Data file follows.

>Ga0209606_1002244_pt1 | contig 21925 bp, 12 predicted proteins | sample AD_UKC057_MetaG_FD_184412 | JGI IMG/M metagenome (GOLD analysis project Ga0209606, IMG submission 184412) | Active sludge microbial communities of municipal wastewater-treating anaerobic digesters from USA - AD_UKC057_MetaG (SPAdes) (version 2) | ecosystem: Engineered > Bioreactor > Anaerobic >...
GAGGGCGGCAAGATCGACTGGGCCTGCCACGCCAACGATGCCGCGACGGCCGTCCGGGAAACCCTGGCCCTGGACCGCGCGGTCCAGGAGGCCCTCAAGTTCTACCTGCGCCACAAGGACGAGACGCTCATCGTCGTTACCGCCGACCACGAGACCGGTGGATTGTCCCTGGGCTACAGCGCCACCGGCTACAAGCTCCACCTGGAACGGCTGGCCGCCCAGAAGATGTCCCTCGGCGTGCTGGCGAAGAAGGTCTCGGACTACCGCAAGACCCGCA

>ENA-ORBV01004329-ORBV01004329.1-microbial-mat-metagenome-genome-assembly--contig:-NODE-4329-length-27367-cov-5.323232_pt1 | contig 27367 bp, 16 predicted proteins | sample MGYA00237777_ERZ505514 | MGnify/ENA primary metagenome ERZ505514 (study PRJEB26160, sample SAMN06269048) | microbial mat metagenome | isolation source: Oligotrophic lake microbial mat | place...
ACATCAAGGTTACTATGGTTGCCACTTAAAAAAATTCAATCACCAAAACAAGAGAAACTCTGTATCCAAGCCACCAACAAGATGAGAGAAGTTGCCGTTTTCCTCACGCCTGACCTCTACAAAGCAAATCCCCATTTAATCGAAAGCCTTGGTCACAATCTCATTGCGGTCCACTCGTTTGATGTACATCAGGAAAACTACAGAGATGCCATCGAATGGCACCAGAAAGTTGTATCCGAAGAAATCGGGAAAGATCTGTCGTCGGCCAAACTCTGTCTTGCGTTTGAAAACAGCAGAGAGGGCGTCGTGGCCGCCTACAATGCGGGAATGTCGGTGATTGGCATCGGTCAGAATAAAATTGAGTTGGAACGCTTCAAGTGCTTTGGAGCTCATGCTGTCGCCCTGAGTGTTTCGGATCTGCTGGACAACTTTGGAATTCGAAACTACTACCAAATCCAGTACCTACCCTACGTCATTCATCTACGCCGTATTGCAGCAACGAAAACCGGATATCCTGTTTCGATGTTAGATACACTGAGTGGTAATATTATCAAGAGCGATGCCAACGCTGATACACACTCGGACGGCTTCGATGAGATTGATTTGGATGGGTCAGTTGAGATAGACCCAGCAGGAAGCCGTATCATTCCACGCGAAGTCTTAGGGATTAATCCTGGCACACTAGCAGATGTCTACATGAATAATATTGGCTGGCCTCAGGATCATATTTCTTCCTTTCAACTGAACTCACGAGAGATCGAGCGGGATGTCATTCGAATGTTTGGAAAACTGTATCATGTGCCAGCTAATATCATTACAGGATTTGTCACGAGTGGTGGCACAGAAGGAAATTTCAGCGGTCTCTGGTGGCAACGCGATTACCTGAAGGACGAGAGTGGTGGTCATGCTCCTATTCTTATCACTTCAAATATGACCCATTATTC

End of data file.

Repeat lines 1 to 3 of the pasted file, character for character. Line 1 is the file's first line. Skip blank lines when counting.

>Ga0209606_1002244_pt1 | contig 21925 bp, 12 predicted proteins | sample AD_UKC057_MetaG_FD_184412 | JGI IMG/M metagenome (GOLD analysis project Ga0209606, IMG submission 184412) | Active sludge microbial communities of municipal wastewater-treating anaerobic digesters from USA - AD_UKC057_MetaG (SPAdes) (version 2) | ecosystem: Engineered > Bioreactor > Anaerobic >...
GAGGGCGGCAAGATCGACTGGGCCTGCCACGCCAACGATGCCGCGACGGCCGTCCGGGAAACCCTGGCCCTGGACCGCGCGGTCCAGGAGGCCCTCAAGTTCTACCTGCGCCACAAGGACGAGACGCTCATCGTCGTTACCGCCGACCACGAGACCGGTGGATTGTCCCTGGGCTACAGCGCCACCGGCTACAAGCTCCACCTGGAACGGCTGGCCGCCCAGAAGATGTCCCTCGGCGTGCTGGCGAAGAAGGTCTCGGACTACCGCAAGACCCGCA

>ENA-ORBV01004329-ORBV01004329.1-microbial-mat-metagenome-genome-assembly--contig:-NODE-4329-length-27367-cov-5.323232_pt1 | contig 27367 bp, 16 predicted proteins | sample MGYA00237777_ERZ505514 | MGnify/ENA primary metagenome ERZ505514 (study PRJEB26160, sample SAMN06269048) | microbial mat metagenome | isolation source: Oligotrophic lake microbial mat | place...